Successful treatment of chronic hepatitis C virus (HCV) infection has economic benefits in reduced use of health care resources and associated medical costs within the first five years following treatment, as described in the current online issue of the Journal of Managed Care Pharmacy.
Achieving sustained virologic response (SVR), defined as undetectable HCV in the blood at least 6 months after the completion of anti-HCV therapy, is the primary goal of HCV treatment. Eradicating the virus (through SVR) can reduce the future risk of advanced liver disease, liver transplant, and liver-related death.
A new study by the Kaiser Permanente Division of Research determined that related reductions in health care costs and utilization actually begin in a relatively short time — within the first five years for those patients who achieve sustained virologic response as a result of treatment.
“Studies suggest that chronic hepatitis C patients who achieve sustained virologic response have lower risks of liver-related morbidity and mortality,” said lead author M. Michele Manos, PhD, MPH, DVM, a senior investigator at the Division of Research and director of the Viral Hepatitis Registry. “Given the substantial costs and complexity of hepatitis C antiviral treatment, it’s important to understand and quantify the post-treatment benefits.”
Approximately 4 million people in the U.S. have chronic hepatitis C, a slowly progressing disease that is relatively asymptomatic until severe liver disease develops. At least 50 percent of the infected population in the US remains undiagnosed today. The costs of treating HCV-related complications are expected to rise substantially in the next 5 to 10 years, as the majority of patients will have been infected for more than two decades and are at increasing risk of developing advanced liver disease.
The five-year study followed 1,924 adult patients who had undergone antiviral therapy for chronic HCV infection between 2002 and 2007 within Kaiser Permanente Northern California (KPNC), a comprehensive, integrated health care delivery system. Almost half — 48 percent — had achieved sustained virologic response.
Health care utilization and cost data were obtained for each patient from the KPNC electronic medical record system and other automated databases. Cost and health care utilization categories included hospitalization and outpatient encounters, including emergency department and office visits, as well as laboratory services and pharmacy.
Compared with those whose treatment was successful (SVR), patients in the non-SVR group incurred significantly higher post-treatment costs in all categories assessed. Post-treatment total (all cause) costs per person per year were $6,301 for the SVR group and $10,149 for the non-SVR group. After adjusting for other factors that influence costs of care, the total costs for the non-SVR group were 26 to 64 percent higher than those for the SVR group during each of post-treatment years 1 to 5.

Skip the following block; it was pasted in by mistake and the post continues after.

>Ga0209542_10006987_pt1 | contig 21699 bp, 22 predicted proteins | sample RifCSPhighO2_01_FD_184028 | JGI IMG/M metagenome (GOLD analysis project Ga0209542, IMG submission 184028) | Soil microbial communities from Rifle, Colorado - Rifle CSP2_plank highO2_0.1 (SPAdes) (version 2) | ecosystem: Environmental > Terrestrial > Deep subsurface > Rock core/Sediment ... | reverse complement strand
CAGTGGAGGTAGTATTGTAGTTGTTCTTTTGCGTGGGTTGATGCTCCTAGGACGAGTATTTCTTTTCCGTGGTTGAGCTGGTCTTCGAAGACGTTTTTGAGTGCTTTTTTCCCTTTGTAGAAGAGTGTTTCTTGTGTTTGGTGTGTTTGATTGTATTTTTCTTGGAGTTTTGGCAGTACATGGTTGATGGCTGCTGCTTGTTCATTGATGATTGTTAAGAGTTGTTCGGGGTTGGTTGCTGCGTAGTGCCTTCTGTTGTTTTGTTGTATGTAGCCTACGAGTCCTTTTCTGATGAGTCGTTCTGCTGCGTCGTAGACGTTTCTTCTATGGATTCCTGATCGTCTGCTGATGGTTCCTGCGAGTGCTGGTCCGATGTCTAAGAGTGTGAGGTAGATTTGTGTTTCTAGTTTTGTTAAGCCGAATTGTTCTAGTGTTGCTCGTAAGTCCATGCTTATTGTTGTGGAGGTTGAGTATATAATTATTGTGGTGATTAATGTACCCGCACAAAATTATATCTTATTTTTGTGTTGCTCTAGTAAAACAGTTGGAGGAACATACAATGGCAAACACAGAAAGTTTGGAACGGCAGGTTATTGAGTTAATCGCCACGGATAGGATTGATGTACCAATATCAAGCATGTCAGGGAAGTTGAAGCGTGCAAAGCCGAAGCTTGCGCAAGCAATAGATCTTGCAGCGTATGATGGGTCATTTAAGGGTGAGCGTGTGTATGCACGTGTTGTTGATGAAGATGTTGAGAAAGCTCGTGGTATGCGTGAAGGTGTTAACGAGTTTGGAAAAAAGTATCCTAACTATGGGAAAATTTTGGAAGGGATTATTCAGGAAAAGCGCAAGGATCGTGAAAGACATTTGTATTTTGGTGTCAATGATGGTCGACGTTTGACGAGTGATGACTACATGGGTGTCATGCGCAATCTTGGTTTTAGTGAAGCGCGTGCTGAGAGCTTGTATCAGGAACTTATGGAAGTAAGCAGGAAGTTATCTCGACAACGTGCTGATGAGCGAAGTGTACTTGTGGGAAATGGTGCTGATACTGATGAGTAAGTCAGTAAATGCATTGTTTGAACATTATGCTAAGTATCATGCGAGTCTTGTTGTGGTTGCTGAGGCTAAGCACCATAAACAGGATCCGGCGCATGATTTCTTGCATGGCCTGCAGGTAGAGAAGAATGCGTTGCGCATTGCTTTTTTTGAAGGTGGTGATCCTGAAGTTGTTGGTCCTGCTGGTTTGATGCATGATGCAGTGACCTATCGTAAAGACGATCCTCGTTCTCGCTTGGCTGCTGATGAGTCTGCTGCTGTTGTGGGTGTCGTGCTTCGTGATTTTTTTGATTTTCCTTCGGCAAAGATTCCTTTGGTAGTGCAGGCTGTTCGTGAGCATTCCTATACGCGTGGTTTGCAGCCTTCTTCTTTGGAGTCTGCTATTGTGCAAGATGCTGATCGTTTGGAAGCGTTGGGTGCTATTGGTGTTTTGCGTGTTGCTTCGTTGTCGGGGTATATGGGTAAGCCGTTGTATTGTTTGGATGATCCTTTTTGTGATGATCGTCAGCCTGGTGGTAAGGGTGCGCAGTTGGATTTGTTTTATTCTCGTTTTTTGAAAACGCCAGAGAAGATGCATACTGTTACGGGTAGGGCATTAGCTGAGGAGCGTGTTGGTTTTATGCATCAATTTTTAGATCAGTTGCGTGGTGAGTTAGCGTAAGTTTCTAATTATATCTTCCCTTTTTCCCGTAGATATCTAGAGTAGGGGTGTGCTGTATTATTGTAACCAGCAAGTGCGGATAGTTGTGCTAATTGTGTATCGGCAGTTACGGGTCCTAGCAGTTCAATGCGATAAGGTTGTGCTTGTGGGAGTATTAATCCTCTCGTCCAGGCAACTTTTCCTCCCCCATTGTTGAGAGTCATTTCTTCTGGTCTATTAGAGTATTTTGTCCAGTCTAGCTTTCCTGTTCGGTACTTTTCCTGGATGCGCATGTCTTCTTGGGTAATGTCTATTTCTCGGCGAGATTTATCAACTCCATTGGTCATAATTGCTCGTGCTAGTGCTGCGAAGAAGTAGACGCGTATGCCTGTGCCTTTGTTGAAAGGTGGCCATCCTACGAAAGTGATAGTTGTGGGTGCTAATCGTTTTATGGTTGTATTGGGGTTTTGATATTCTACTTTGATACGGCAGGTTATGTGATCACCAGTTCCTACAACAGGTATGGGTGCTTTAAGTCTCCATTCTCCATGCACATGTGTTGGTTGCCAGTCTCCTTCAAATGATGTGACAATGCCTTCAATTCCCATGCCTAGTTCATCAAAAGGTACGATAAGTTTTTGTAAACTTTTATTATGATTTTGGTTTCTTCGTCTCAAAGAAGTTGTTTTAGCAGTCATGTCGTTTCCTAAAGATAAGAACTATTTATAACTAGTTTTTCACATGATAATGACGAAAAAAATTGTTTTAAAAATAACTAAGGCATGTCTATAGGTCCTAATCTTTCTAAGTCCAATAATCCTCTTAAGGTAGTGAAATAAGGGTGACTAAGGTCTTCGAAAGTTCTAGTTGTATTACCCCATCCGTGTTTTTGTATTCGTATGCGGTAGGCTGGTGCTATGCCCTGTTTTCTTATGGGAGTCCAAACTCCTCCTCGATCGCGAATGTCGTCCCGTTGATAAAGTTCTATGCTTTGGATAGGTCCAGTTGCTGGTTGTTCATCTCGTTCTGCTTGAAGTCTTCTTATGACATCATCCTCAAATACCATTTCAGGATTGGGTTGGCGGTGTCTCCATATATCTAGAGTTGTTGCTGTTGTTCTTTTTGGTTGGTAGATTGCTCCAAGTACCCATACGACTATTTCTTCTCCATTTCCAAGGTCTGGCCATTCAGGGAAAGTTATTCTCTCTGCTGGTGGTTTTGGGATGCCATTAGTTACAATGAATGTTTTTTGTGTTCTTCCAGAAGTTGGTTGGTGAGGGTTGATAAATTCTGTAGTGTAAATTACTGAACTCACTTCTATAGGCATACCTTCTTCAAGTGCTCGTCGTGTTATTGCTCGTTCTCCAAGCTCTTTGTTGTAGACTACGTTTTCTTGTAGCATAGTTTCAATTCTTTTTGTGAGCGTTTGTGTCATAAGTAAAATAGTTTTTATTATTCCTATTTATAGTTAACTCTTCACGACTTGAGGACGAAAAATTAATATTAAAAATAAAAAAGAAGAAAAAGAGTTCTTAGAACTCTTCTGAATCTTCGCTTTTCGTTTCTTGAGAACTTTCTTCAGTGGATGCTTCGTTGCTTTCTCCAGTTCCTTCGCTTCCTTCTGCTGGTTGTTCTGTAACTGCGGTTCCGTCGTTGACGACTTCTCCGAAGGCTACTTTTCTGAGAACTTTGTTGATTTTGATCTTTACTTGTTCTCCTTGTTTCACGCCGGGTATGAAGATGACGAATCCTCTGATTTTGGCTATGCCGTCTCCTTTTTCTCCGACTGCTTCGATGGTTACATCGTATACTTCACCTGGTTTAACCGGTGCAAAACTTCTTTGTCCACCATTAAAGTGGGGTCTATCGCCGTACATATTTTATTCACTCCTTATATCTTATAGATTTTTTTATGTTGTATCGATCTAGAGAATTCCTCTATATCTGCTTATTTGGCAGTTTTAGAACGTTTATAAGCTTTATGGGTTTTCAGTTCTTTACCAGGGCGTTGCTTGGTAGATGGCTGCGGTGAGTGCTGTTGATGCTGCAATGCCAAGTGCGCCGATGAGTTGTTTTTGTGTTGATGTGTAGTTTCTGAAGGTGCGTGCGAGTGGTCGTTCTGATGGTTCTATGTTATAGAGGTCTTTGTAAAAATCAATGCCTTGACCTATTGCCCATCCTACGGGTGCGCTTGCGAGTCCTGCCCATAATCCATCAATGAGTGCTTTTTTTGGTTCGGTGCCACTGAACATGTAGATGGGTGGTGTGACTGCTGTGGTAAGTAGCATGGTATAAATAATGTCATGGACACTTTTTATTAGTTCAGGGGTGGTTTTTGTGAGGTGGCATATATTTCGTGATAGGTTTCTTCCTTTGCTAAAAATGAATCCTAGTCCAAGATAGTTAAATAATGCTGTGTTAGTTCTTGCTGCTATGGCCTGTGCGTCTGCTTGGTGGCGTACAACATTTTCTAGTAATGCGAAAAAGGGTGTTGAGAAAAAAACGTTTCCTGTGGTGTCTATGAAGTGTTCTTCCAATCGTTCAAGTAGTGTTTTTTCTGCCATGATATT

In post-treatment years 2-5, overall laboratory test rates were approximately 60 to 80 percent higher in the non-SVR group compared with those who attained SVR; and liver-specific laboratory test rates were 70 to 130 percent higher. Internal medicine (including gastroenterology and infectious diseases) clinic visit rates were 20 to 40 percent higher. Hospitalization rates fluctuated by post-treatment year from 10 to 145 percent higher in the non-SVR group compared with SVR patients.
“Our findings are not unexpected. The cost of caring for patients with hepatitis C increase as liver disease severity progresses,” said Manos. “Currently we have the rapid introduction of novel HCV antivirals with increasingly greater success rates and higher costs. It’s essential to have a firm grasp of post-treatment cost savings — which are independent of therapy type — when estimating the overall cost-effectiveness of each of the new antiviral strategies.”
Researchers added that due to the typically slow progression of liver disease, the cost-savings afforded by successful HCV treatment may increase with post-treatment time.
Kaiser Permanente can conduct transformational health research in part because it has the largest private patient-centered electronic health record system in the world. The Viral Hepatitis Registry maintains administrative and clinical data for all KPNC patients with chronic hepatitis C and hepatitis B. The organization’s electronic health record system connects Kaiser Permanente’s research scientists to one of the most extensive collections of longitudinal medical data available, facilitating studies and important medical discoveries that shape the future of health and care delivery for patients and the medical community.
Other authors on the study were Jeanne Darbinian, MPH, G. Thomas Ray, MBA, Valentina Shvachko, MS, and Charles Quesenberry, PhD, of the Kaiser Permanente Division of Research; and Jaime Rubin, MPH, Baris Denis, MSc, Fulton Velez, MD, MSPharm, MBA, of Vertex Pharmaceuticals Incorporated, Cambridge, MA. The study was funded by Vertex Pharmaceuticals Incorporated, with additional support from The Permanente Medical Group.